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‘Safer Phuket’ group announce plans for new lifeguard towers

January 27, 2014

A new water safety initiative called ‘Safer Phuket’ may see 50 new lifeguard towers and a new internationally-recognised skipper qualification launched on Phuket.

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Qualified skipper and Phuket resident and businessman Duncan Stewart, one of the founders of Safer Phuket, said that when he moved to Phuket he wanted to give something back, and started thinking about ways he could make a difference.

Noticing the large number of drownings off the island’s beaches, Mr Stewart decided to set up a social enterprise around marine and coastal water safety.

Mr Stewart; Shoreline Asia Consulting partner Peter Grimes; Martin Carpenter, the British honorary consul and managing director of Phuket Concierge; and Tarin “Chompoo” Tachthongchan are the founding partners of Safer Phuket.

The initiative was officially launched by Phuket Governor Maitree Intusut in late November, and will be discussed more in-depth at the Coastal Waters Safety Summit being held on the island in collaboration with the British Embassy on January 9 and 10.

One of the first plans Safer Phuket has is to set up 50 lifeguard towers around the island’s beaches. Lifeguards, currently employed by the Phuket Lifeguard Club, will be given extra training and lifeguard towers will have the ability to be “sponsored” by businesses or companies, generating income for the group.

The local lifeguard club were “110 per cent” behind the project, Mr Stewart said.

The idea is that the lifeguard towers will be similar to what you find on Australia’s Bondi Beach, where there are many such towers, each with a full range of life-saving equipment.

Lifeguard training is planned to start in May or June, at the start of the island’s monsoon season.

The second main plan is to introduce an internationally-recognised skipper qualification for Thai skippers and crew in Phuket. The plan is that there will be three different levels of powerboat licencing, based on the Royal Yachting Association (RYA) format.

Safer Phuket hopes to deliver a tailored Thailand programme, based on the internationally recognised training standard, but with local variations and adaptations as needed and agreed.

As for the main source of funding, Mr Stewart said the set-up will be a social enterprise, and will operate as a business. The initial start-up capital of US$10,000 has been provided by Mr Stewart and Mr Grimes. Any profit made will be directed back into Safer Phuket projects.

Feedback and support from government departments and Gov Maitree was “very positive”, however Mr Stewart acknowledged the difficulties the team may face in implementing their plans.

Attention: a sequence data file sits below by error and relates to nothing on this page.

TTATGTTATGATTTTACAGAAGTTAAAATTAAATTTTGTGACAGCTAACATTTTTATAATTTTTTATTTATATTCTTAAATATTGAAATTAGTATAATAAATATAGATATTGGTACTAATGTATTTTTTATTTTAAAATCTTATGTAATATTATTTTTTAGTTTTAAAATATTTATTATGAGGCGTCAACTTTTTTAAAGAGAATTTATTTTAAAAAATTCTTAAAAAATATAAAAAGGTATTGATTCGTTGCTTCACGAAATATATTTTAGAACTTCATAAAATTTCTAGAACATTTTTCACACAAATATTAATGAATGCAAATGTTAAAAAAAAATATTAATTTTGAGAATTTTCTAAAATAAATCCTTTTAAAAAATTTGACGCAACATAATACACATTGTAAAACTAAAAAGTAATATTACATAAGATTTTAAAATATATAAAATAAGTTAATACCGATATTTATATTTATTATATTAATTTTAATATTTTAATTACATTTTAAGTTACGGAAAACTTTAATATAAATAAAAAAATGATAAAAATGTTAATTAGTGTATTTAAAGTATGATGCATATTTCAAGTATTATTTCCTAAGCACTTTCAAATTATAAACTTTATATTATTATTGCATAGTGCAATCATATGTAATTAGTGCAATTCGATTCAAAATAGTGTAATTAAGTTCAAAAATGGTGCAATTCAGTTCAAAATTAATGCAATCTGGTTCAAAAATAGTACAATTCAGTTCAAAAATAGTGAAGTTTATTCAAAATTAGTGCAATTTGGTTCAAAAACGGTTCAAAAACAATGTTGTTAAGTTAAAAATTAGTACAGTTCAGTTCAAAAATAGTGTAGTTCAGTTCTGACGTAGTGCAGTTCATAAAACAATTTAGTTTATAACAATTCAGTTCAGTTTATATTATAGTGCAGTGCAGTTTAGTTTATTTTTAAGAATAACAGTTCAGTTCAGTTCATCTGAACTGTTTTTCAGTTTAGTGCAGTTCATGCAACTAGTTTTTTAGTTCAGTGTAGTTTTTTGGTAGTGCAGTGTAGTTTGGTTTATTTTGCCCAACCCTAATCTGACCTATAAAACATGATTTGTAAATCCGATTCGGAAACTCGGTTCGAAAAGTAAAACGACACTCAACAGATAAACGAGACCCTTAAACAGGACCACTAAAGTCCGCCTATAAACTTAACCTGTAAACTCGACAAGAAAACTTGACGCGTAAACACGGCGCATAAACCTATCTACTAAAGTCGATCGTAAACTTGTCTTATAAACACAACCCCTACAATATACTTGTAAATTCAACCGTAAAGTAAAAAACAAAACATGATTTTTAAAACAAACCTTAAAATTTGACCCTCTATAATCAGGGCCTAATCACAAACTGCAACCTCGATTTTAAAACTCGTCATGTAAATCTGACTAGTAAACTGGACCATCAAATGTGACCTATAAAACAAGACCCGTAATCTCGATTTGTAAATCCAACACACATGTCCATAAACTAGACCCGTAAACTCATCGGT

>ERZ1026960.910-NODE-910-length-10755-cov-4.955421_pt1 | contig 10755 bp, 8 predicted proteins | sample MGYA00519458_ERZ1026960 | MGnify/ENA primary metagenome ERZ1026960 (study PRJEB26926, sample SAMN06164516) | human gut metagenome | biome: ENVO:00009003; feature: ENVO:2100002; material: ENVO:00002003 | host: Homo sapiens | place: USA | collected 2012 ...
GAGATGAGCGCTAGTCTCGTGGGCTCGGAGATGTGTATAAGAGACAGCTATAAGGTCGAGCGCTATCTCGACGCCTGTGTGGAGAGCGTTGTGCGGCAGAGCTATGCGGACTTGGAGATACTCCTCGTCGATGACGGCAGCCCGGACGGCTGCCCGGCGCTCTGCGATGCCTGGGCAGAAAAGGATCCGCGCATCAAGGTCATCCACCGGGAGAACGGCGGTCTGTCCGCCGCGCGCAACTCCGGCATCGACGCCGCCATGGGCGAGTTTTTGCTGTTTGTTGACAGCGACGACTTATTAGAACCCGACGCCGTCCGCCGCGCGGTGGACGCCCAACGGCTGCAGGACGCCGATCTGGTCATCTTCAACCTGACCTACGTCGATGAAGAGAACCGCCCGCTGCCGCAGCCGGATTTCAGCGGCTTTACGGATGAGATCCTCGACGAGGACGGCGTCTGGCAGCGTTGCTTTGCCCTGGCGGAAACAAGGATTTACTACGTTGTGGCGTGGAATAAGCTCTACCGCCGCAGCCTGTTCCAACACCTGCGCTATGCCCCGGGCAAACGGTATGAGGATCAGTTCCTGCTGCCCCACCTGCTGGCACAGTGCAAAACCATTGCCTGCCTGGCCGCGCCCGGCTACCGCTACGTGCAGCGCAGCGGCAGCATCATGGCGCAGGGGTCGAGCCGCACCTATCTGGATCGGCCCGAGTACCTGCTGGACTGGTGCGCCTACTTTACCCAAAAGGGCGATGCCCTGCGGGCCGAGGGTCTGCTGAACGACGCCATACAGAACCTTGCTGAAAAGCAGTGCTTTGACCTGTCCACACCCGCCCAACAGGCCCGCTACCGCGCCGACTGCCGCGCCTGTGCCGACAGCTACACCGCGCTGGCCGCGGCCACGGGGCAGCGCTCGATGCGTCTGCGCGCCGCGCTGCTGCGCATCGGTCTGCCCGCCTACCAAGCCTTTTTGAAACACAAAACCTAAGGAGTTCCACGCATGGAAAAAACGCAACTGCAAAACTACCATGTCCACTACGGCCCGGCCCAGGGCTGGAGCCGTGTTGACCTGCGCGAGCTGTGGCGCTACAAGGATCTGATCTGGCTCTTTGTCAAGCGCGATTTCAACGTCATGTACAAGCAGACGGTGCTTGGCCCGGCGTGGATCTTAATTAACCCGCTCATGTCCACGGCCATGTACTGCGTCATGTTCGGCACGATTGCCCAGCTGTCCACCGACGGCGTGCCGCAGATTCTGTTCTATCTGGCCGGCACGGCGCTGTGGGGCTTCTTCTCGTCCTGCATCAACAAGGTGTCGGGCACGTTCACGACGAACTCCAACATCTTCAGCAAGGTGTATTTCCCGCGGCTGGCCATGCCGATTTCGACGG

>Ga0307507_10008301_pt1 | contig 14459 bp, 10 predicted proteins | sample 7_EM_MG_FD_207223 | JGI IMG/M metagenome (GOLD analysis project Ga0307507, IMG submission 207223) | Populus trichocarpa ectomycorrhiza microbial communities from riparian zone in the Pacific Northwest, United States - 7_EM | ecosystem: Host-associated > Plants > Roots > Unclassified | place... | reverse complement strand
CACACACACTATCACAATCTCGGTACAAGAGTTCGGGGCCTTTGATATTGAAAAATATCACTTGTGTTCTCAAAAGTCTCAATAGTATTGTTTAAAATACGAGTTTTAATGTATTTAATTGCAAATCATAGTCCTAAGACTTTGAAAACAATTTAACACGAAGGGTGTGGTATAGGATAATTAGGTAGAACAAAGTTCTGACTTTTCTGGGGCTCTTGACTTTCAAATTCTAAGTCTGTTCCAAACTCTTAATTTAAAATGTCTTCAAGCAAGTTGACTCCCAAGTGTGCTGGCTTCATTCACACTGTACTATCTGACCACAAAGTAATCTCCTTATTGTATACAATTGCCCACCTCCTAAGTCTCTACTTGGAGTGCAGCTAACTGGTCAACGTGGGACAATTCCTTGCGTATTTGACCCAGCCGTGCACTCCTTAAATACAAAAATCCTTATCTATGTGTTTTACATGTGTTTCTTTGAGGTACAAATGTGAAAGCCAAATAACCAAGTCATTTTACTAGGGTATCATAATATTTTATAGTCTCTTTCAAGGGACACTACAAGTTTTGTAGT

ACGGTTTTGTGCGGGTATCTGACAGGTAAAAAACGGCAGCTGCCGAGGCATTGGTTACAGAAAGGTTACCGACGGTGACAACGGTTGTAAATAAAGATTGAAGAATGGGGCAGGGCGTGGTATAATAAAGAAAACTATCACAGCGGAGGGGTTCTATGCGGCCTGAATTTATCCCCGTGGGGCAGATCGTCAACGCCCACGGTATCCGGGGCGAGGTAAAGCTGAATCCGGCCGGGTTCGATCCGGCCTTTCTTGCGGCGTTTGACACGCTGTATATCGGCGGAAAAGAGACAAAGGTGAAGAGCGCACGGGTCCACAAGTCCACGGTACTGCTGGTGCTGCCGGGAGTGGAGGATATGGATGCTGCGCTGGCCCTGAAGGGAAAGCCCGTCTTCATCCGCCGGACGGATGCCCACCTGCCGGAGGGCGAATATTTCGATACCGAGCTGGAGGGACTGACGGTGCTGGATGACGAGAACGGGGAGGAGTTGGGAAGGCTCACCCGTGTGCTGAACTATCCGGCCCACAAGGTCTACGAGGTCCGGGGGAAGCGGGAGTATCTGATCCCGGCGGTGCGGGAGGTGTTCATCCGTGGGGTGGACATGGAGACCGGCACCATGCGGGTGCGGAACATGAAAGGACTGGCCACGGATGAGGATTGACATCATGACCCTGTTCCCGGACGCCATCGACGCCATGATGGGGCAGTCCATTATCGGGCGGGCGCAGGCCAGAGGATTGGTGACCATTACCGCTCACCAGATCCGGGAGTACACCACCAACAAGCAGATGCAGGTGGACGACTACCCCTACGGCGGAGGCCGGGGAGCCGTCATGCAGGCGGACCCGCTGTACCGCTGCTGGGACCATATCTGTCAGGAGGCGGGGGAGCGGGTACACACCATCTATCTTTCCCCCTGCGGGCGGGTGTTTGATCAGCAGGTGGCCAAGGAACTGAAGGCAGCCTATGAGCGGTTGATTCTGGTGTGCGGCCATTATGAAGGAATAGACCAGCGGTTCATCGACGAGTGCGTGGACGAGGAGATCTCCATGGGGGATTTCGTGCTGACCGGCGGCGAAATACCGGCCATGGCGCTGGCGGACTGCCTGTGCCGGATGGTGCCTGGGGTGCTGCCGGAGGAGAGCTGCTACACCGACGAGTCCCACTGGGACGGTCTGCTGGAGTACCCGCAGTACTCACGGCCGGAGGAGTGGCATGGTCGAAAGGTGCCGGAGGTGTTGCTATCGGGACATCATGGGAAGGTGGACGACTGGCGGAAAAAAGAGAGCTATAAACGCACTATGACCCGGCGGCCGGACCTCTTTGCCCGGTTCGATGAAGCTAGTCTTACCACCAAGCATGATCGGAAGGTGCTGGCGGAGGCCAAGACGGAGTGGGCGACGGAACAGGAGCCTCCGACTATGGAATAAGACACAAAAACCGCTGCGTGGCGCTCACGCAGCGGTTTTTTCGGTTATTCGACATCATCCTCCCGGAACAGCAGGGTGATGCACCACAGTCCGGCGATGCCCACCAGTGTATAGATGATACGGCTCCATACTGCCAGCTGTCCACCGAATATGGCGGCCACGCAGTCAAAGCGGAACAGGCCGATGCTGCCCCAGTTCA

“We are going to have a lot of issues and battles, but people recognise the need, and there are substantial power figures getting involved.

“There’s no reason why this shouldn’t happen; the will, the money and the direction is there.”

 

Beach management is an essential part of any ‘Safer Phuket’ vision.

Placing Beach Flags for Safety Zone Conditions

Beach flags are becoming more popular throughout the world, particularly at surf beaches. But it requires management:changing the colored flags in a timely fashion can be troublesome, particularly in areas where weather and water conditions are so unpredictable. Another potential problem with beach flags is that lifeguards often are required to take the flags down when they leave for the day. Many drowning deaths occur after hours when both lifeguards and flags are absent.

Flags to Identify Water Quality

It is important to show our visitors how clean and wonderful our water is, so one option is to adopt the Blue flags (and Blue Flag awards) system used in Europe and South Africa to indicate clean water that has passed bacteria standards (see http://www.blueflag.org)

Flags to Identify Surf Conditions

The water quality flag system should not be confused with a beach warning flag system often used at marine beaches to indicate surf conditions. Most beach flag advocates recommend the traffic light color scheme (red, yellow, and green).

Channeling the Public to Beach Access Points

Aggressive safety signage is a vitally important service for all beach visitors, but even the best signs will be ineffective if they are not read because the public is not drawn to them. Likewise, boaters should be warned and educated as they are channeled or funneled to their launches.

Using Access Points to Warn and Educate

If we strategically position aggressive warning signs that are designed properly and not camouflaged in long lists of rules and regulations, it would be difficult for guests to claim ignorance. People who have been injured at the beach often claim they were unaware the hazard existed or that they did not see the warning signs.

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